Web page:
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Getting a COUNT of records in a result set without using a GROUP BY clause (SQL query help)

Posted on 2014-10-06
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Last Modified: 2014-10-06
I have the following query:

SELECT DISTINCT s.SUPPLIER_CODE AS SupplierCode, l.SUPPLIER_NAME AS SupplierName from MEDMGR.CMTRS_TB_VALIDATED_SUPPLIERS s, MEDMGR.CMTRS_TO_BE_VALIDATED v, MEDMGR.CMTR_VALIDATION_SUPPLIER_LIST l where s.CMTR_ELID=v.CMTR_ELID and RECORD_DATE > 1412476555  and l.SUPPLIER_CODE= s.SUPPLIER_CODE and l.QUALITY_INDEX != -1

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(The date above is just a UNIX timestamp from yesterday)
It appears that I will not be able to use a GROUP BY clause.
I need to add a COUNT of the distinct SUPPLIER_CODE and the number of times it appears in the result set without using a GROUP BY in the statement.



Results should look like this...
SUPPLIERCODE           SUPPLIER_NAME       SUPPLIERCODECN
SupplierA                       WidgetCo101                        2
SupplierB                       Mikes Toy Co.                       1
SupplierC                       Goober Enterprises             3
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Question by:Mike Miller
3 Comments
 
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Accepted Solution

by:
slightwv (䄆 Netminder) earned 250 total points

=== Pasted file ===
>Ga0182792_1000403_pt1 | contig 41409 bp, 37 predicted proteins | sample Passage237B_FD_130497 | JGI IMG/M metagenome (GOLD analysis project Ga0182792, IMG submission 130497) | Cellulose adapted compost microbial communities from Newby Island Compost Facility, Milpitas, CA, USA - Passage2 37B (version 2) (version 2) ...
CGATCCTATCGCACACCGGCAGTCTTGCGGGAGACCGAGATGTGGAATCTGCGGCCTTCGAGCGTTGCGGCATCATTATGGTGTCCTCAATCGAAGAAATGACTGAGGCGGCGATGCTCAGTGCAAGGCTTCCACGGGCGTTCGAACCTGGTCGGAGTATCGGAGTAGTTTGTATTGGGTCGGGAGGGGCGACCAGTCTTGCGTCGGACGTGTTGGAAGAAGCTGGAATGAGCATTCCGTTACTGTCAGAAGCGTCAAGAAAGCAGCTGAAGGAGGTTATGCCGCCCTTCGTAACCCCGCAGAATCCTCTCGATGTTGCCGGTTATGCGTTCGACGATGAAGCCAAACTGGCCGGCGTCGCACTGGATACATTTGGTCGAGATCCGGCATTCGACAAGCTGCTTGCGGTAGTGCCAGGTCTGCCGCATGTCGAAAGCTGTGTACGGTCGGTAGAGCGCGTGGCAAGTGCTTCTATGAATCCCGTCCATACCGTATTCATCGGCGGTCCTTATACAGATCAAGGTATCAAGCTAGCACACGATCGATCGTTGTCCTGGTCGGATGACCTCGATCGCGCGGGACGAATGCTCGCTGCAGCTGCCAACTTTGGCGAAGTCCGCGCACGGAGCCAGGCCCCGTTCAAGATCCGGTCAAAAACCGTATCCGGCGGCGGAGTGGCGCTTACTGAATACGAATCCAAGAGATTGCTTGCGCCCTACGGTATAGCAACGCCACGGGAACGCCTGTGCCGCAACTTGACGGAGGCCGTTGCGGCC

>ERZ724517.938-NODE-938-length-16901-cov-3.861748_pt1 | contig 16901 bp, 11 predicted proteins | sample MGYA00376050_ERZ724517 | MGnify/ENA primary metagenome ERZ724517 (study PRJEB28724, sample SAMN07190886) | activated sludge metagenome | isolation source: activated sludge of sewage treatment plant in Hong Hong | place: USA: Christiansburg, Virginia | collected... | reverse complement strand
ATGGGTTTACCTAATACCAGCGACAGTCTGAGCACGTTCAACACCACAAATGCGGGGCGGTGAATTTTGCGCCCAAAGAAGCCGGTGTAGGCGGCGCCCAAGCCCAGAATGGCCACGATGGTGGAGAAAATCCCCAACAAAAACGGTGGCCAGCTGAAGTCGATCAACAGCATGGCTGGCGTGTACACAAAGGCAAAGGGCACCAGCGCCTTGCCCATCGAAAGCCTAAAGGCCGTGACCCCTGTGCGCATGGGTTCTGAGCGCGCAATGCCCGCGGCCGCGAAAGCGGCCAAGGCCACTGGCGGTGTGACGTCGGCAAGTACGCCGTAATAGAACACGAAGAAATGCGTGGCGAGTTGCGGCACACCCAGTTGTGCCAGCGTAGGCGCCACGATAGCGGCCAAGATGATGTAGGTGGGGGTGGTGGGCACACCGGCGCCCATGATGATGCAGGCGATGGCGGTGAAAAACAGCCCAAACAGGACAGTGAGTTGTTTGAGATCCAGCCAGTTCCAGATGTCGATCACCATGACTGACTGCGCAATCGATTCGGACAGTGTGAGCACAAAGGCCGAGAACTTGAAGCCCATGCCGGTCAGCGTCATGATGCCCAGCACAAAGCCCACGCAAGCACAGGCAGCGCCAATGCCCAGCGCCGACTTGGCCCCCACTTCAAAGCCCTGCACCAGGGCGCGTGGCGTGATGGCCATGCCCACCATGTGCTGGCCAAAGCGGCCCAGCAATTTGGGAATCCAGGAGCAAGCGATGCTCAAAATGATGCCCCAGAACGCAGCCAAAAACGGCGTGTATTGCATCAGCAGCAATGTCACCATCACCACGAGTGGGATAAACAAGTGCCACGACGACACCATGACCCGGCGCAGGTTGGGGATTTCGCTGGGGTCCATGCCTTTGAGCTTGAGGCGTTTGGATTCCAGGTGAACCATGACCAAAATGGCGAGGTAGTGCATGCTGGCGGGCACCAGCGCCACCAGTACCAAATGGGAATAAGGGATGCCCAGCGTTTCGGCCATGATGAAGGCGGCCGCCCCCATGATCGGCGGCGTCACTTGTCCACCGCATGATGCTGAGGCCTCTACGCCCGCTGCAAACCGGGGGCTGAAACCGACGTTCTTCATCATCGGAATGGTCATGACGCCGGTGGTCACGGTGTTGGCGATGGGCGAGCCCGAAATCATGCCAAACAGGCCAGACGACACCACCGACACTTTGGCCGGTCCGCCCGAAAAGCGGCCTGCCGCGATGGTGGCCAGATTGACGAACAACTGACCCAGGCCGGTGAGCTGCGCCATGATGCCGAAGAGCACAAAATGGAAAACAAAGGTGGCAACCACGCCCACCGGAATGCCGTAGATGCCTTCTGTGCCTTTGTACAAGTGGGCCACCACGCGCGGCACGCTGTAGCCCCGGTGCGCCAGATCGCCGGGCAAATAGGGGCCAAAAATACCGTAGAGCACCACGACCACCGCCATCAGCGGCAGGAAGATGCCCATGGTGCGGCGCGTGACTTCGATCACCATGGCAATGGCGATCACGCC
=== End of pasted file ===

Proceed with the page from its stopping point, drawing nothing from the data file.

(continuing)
ID: 40364666
Why can't you use a group by?

To get a count based on a value, group by is the standard.

You might be able to muck up perfectly good SQL and make the select a lot more expensive to run but why would you?
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LVL 74

Assisted Solution

by:sdstuber
sdstuber earned 250 total points
ID: 40364725
similar to your previous question, simply extend the group by to include the name


 
SELECT s.supplier_code AS suppliercode, l.supplier_name AS suppliername, COUNT(*) AS suppliercodecn
    FROM medmgr.cmtrs_tb_validated_suppliers s,
         medmgr.cmtrs_to_be_validated v,
         medmgr.cmtr_validation_supplier_list l
   WHERE s.cmtr_elid = v.cmtr_elid
     AND record_date > 1412476555
     AND l.supplier_code = s.supplier_code
     AND l.quality_index != -1
GROUP BY s.supplier_code, l.supplier_name

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or, if the name might change for a given supplier code but you only want to show one, then you'll have to pick one.

Use could use an aggregate for that as well, for example MIN


 
 SELECT s.supplier_code AS suppliercode,
         MIN(l.supplier_name) AS suppliername,
         COUNT(*) AS suppliercodecn
    FROM medmgr.cmtrs_tb_validated_suppliers s,
         medmgr.cmtrs_to_be_validated v,
         medmgr.cmtr_validation_supplier_list l
   WHERE s.cmtr_elid = v.cmtr_elid
     AND record_date > 1412476555
     AND l.supplier_code = s.supplier_code
     AND l.quality_index != -1
GROUP BY s.supplier_code

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Author Closing Comment

by:Mike Miller
ID: 40364746
You're right. I was thinking I couldn't use that clause, but it turns out I can. Thanks for bearing with me.
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